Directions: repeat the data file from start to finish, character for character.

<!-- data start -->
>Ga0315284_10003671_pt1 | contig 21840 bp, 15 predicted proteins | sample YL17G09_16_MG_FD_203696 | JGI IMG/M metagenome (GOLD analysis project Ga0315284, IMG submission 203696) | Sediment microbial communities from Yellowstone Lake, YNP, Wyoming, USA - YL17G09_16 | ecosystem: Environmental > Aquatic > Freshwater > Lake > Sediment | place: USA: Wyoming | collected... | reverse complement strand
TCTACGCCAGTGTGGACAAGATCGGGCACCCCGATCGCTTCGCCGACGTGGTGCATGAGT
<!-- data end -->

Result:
>Ga0315284_10003671_pt1 | contig 21840 bp, 15 predicted proteins | sample YL17G09_16_MG_FD_203696 | JGI IMG/M metagenome (GOLD analysis project Ga0315284, IMG submission 203696) | Sediment microbial communities from Yellowstone Lake, YNP, Wyoming, USA - YL17G09_16 | ecosystem: Environmental > Aquatic > Freshwater > Lake > Sediment | place: USA: Wyoming | collected... | reverse complement strand
TCTACGCCAGTGTGGACAAGATCGGGCACCCCGATCGCTTCGCCGACGTGGTGCATGAGT